Even so, regardless of political motivation, the argument that increasing the number of justices would improve the functions of the SCOTUS seems a very reasonable argument, especially due to substantially increased caseloads and requests for review of appellate rulings. For example, the argument that more justices would make the SCOTUS more “inefficient” overlooks both current federal law and the experience of the 9th Circuit Court of Appeals, which has 29 active judges. In the most serious cases Circuit Courts of Appeal often hold “en banc” hearings, which are quite similar to SCOTUS oral arguments. In Circuits with fewer judges, such as the 8th Circuit Court of Appeals, all active judges sit on en banc hearings, which also imitates the SCOTUS with its current nine sitting justices. Some Appellate Courts covering many States or large geographical areas, however, have substantially more active judges than the SCOTUS, which theoretically could, as Wayne suggests, make their en banc hearings inefficient and difficult to manage. A current solution appears to have adequately resolved this potential problem.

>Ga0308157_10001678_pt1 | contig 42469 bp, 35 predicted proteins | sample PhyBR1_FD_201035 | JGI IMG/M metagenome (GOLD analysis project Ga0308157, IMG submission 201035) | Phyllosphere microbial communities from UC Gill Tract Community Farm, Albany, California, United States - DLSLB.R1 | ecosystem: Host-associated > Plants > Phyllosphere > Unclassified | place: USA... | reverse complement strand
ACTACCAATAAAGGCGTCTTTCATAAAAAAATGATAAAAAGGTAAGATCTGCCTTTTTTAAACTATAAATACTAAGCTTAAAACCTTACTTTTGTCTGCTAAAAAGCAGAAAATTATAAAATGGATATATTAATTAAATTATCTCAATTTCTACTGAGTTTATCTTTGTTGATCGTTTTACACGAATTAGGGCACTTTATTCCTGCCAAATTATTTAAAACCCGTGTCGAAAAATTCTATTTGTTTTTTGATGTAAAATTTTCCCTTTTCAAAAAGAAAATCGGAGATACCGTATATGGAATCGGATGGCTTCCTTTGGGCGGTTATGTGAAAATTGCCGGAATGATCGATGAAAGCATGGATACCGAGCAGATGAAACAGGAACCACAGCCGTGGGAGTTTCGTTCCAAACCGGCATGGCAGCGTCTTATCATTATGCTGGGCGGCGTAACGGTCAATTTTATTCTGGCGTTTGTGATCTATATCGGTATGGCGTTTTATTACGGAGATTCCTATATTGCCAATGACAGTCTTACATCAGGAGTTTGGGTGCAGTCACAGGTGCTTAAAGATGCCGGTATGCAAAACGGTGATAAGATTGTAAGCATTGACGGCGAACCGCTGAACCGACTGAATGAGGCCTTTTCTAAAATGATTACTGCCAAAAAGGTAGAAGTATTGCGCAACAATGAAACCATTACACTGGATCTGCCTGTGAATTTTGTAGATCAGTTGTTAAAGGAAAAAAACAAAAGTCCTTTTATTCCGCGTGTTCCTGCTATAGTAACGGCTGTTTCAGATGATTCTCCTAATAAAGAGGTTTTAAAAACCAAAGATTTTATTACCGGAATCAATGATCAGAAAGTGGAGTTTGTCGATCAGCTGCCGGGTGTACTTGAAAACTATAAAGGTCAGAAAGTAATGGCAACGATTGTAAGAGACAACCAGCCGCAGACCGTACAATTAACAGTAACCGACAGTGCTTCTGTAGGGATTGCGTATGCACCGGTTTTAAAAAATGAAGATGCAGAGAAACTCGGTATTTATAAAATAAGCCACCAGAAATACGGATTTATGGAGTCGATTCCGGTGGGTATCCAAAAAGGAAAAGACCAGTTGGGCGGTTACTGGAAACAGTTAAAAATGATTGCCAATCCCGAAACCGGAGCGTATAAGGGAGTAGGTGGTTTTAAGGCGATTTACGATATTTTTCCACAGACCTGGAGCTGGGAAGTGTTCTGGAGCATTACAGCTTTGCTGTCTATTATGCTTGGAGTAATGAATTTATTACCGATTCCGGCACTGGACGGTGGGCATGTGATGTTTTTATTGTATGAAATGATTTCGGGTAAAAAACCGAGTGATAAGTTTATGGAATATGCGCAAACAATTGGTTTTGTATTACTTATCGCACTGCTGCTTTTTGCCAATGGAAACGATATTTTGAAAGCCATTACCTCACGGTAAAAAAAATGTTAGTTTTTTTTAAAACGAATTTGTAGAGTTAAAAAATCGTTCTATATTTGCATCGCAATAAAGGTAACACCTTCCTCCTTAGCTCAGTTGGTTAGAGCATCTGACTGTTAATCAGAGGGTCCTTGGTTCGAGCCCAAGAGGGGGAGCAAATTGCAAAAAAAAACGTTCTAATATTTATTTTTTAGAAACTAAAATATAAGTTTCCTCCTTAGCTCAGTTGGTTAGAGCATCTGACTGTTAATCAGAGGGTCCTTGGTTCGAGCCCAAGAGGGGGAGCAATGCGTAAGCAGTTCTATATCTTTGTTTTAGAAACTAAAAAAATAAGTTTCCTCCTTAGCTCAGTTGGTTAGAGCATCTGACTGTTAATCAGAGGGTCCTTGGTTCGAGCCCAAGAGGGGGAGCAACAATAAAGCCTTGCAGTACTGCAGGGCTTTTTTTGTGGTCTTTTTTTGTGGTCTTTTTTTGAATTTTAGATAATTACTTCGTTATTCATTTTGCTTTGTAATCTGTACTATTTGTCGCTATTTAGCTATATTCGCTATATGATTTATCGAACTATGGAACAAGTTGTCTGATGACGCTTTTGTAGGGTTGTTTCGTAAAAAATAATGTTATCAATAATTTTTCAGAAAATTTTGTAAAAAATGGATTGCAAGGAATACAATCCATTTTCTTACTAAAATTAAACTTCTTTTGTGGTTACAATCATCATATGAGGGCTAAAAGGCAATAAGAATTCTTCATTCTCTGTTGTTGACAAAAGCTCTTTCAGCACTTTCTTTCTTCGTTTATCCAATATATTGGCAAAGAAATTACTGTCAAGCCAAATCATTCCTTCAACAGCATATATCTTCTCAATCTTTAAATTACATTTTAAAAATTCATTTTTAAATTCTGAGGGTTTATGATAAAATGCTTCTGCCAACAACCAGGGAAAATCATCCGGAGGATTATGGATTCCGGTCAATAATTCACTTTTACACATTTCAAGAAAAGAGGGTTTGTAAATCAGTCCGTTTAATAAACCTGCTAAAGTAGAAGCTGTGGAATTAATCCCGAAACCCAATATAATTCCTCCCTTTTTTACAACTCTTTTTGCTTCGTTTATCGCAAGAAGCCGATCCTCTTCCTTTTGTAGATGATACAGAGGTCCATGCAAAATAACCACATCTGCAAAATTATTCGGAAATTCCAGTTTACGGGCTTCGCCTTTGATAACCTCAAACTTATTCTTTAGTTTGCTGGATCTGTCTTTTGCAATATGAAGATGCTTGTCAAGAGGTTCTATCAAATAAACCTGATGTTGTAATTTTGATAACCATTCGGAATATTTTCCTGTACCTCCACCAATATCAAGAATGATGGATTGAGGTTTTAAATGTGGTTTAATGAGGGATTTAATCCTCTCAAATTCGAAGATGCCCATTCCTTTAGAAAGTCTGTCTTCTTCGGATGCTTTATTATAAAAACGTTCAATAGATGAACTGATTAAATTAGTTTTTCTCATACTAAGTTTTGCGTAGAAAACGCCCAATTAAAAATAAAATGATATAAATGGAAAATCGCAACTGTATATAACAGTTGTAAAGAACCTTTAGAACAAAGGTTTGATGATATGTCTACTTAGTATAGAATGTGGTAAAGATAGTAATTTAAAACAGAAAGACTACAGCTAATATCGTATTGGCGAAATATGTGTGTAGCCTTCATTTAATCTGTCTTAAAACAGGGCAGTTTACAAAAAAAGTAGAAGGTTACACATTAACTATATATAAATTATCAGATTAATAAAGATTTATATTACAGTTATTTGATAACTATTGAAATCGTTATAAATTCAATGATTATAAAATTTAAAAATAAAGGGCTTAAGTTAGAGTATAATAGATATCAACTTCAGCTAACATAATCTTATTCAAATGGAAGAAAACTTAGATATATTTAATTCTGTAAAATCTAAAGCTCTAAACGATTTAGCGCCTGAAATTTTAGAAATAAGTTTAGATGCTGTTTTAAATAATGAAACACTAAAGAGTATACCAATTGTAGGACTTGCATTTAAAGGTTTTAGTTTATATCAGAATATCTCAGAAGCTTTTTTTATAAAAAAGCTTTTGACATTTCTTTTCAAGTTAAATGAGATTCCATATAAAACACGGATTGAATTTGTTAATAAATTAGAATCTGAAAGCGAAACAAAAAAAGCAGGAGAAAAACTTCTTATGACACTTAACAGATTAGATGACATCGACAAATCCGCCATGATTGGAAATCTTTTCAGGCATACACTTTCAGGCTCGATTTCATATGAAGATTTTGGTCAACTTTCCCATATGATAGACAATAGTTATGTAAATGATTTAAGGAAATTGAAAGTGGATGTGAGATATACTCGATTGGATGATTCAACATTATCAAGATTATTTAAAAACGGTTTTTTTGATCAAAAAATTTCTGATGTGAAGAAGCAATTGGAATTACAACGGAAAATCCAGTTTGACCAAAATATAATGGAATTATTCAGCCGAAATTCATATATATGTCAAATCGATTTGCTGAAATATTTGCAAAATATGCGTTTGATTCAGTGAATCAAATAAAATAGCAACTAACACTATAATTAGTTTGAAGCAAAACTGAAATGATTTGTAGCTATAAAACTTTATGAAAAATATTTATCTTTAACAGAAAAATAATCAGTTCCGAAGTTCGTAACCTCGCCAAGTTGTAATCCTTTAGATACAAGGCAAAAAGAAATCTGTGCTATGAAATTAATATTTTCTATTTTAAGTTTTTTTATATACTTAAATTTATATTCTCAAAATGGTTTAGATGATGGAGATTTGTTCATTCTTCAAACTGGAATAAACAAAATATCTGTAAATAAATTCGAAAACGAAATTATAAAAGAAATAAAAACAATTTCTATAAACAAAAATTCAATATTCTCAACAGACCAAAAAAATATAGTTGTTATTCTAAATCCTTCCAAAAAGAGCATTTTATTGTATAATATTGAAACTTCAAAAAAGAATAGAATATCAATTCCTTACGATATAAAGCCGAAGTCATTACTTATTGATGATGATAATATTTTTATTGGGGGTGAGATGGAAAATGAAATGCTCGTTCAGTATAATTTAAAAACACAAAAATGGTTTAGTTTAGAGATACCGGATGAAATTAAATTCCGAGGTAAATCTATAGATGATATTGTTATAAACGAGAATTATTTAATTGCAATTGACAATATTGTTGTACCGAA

Federal law provides that for courts with more than 15 judges, an en banc hearing may consist of “such number of members of its en banc courts as may be prescribed by rule of the court of appeals.” The Ninth Circuit, with 29 judges, uses this procedure, and its en banc court consists of 11 judges.

    https://en.wikipedia.org/wiki/En_banc

    The SCOTUS certainly could apply such a rule to all cases it agrees to hear by prescribing a specific number of justices, such as nine, to sit on each appeal. This would take care of the inefficiency problem by giving the SCOTUS enough judges to take and decide more important cases than is possible today with only nine justices. And by rule, the justices assigned to each case could avoid the appearance of political bias by requiring four such justices to come from groups appointed by each political party, with the ninth justice selected by these eight justices.